ASUS ROG Phone II – so much speed it should be illegal

ASUS ROG Phone II header

The ASUS ROG Phone II is incredibly powerful; in fact, it is the most powerful Android smartphone. Why should gamers have all that speed – what about the rest of us?

Not to be boring (as this sexagenarian, Managing Editor does not play games) but the ASUS ROG Phone II is the ultimate, highest power, biggest battery, fastest screen, smartphone on the planet. If you are a gamer, it is everything you could want (if you have a lazy A$1699).

What does the ASUS ROG Phone II offer to non-gamers? Read on.

Before we get into the tests, let’s look at a few of the ASUS ROG Phone II superpowers

  • The world’s fastest processor – 7nm Qualcomm SD855 Plus (the enhanced SD855) and Adreno 640 GPU
  • The world’s best 3D vapour cooling chamber to remove heat from thrashing the processor – peak performance is throttle free
  • A clip-on, powered AeroActive Cooler II for continuous game use – yes, it can get toasty
  • 12GB LPDDR4X RAM – no lag
  • 512GB UFS 3.0 storage – up to 2900MB/s sequential read over two lanes – far faster than 99% of other phones
  • 6.59-inch, 2340 x 1080, 120Hz refresh, 1ms G-T-G, HDR10, 10-bit AMOLED screen (yes, the world’s fastest), Delta E<1 (excellent) covered in Gorilla Glass 6
  • 6000mAh battery and a USB-C PD 3.0 and QC 4.0, 30W fast charger (supplied) as well as top and side USB-C ports
  • Top and bottom front-firing (that is towards you) speakers, dedicated Left and Right amplifiers, 24-bit/192KHz Hi-Res DAC, DTS:X Ultra 7.1 virtual surround, 3.5mm audio, BT 5.0 with aptX/Adaptive/HD/AAC/LDAC, and four mics with noise reduction – best of any phone setup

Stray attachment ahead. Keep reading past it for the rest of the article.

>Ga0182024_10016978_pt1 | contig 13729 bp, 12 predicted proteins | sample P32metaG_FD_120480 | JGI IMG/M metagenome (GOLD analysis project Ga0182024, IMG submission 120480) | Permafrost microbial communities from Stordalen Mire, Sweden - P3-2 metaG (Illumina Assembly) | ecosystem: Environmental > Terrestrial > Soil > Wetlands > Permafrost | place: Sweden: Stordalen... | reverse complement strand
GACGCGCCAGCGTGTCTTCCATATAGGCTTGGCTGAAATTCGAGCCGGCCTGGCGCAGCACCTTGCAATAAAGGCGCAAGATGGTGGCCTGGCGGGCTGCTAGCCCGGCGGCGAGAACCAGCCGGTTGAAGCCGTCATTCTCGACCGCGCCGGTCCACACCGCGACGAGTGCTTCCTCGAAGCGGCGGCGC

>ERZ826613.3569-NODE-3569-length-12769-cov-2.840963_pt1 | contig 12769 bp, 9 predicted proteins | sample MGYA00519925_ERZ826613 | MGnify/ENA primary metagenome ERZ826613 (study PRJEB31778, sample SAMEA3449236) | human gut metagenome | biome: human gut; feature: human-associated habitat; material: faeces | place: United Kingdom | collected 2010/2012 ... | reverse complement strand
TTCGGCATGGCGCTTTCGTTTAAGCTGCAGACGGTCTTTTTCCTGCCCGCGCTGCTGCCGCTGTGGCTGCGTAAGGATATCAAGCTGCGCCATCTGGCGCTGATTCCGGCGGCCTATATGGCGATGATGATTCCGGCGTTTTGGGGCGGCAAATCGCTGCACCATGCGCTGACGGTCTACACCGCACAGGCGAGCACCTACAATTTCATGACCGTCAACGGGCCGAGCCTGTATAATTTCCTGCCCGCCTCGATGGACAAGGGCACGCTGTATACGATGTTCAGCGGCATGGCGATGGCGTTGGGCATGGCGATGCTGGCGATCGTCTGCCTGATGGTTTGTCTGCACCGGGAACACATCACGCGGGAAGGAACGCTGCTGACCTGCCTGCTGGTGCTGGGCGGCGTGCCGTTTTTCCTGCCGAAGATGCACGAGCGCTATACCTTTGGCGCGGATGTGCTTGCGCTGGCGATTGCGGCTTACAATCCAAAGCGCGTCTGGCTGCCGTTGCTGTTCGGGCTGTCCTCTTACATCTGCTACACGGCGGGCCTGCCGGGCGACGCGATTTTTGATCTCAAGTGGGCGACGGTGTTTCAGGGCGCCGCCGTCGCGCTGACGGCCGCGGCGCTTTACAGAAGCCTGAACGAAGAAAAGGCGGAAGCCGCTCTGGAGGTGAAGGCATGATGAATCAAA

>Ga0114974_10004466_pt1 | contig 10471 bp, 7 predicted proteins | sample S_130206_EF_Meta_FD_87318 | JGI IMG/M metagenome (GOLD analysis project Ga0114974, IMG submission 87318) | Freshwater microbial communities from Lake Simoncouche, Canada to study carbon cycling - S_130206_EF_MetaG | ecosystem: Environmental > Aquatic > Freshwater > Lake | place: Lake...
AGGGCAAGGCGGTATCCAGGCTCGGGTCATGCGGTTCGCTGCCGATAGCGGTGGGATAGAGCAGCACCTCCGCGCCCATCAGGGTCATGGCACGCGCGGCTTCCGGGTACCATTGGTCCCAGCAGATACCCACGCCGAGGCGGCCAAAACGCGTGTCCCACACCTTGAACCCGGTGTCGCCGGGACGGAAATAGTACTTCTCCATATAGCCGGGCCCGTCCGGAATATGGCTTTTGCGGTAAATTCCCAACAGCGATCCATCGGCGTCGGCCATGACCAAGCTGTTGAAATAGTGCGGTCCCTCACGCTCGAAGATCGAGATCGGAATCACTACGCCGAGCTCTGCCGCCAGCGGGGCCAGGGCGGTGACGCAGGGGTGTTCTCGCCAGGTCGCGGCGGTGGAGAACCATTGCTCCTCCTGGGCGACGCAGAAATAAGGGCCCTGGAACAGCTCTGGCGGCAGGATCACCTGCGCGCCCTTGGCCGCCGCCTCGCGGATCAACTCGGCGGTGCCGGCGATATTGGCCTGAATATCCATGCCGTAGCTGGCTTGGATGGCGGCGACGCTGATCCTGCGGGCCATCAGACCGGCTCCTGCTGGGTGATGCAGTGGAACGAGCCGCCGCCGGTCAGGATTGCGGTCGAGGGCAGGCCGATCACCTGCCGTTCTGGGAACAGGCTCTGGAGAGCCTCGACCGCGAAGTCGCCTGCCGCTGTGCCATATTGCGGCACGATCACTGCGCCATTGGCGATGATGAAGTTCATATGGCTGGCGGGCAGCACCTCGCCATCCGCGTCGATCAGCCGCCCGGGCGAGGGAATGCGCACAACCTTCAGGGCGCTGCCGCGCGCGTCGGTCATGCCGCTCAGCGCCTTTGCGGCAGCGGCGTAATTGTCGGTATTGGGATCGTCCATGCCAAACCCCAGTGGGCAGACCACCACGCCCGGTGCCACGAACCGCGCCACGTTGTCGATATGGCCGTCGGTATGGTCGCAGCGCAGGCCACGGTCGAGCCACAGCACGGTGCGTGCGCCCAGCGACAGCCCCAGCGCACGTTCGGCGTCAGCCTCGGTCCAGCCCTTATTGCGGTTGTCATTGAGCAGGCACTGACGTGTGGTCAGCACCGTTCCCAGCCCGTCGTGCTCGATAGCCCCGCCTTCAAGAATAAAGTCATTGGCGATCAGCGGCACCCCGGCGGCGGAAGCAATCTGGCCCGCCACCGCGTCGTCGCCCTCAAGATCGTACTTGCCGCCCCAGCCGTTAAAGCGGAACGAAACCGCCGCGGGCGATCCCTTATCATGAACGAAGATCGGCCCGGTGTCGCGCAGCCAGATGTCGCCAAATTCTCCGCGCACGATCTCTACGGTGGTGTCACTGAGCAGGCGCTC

• Dual SIM, LTE Cat 20 up to 2Gbps DL, 4×4 MU-MIMO, VoLTE/VoWiFi
  • Landscape optimised Wi-Fi AD multi-antenna 2 x 2 MIMO and WI Gig AD capability
  • Camera – 48+13MP rear and 24MP front for Vloggers
  • Clean Android, ASUS ROG UI or ZenUI with Armoury Crate gaming interface that has heaps of automated optimisation options, open access to system-level values and thresholds for advanced tuning.
  • And a host of accessories like a Kunai Gamepad, a dual-screen option and many more.

Not only did ASUS nail the gaming specs it far exceeded any of its competitors – RAZER Phone 2, Nubia Red Magic 3S, Xiaomi Black Shark 2, OnePlus7 Pro as well as any flagship brands. It is truly unique.

The ASUS ROG Phone II is not perfect.

A flagship buyer expects Qi charging (no), microSD expansion (no), IP rating (no) and it is slippery and heavy at 240g. But gamers will overlook those minor indiscretions.

We are not qualified to comment on the mobile gaming experience so we will borrow a quote from GSM Arena, “You can rest assured that the mobile gaming experience is truly the best money can buy.”

While this is a long review, we will use Fail, Pass, Exceed against all our test parameters if you want to speed read!

ASUS ROG Phone II Model ASUS_ID001DC Dual Sim

Australian Website here

Price: $1699 from JB Hi-Fi includes Kunai Gamepad/case, Aero cooler II, and 30W charger


Warranty: 2-years Australian

Warning: JB is the only authorised retailer of the Australian 12/512GB ASUS_I001DC model that supports Telstra, Optus and Vodafone VoLTE and VoWifi.

Do not buy so-called international, worldwide or global models, especially those meant for Asian countries (may be called a Tencent Gaming model that has no access to Google unless you root it). If in doubt check under System, Regulatory Labels for the Australian C-tick.

Warning Will Robinson!

Update: According to XDA Developers, the cheaper Tencent version (CN ROM) lacks many features. If you know what you are doing, you can root/flash with a WW ROM, but it does not change the compromised hardware

  • WILL NOT SUPPORT LTE BAND 28 (as it has a CDMA/LTE modem)
  • No VoLTE or VoWiFi (needs Australian certification, firmware and IMEI range for Australia*)
  • Cannot make 000 emergency call without a sim
  • CAT16 modem (slower 2×2 MIMO)
  • Does not support Wi-Fi AD (Wi Gig)
  • Has less RAM and storage (8/128GB)
  • Does not have the same level of sophisticated vapour chamber cooling
  • Does not support the AeroCooler II (and users report the CPU/GPU throttles)
  • Only an 18W (15W plus 3W) charger (not the 30W PD 3.0 or QC 4.0 compatible) plus USB-A to USB-C cable (not USB-C to USB-C)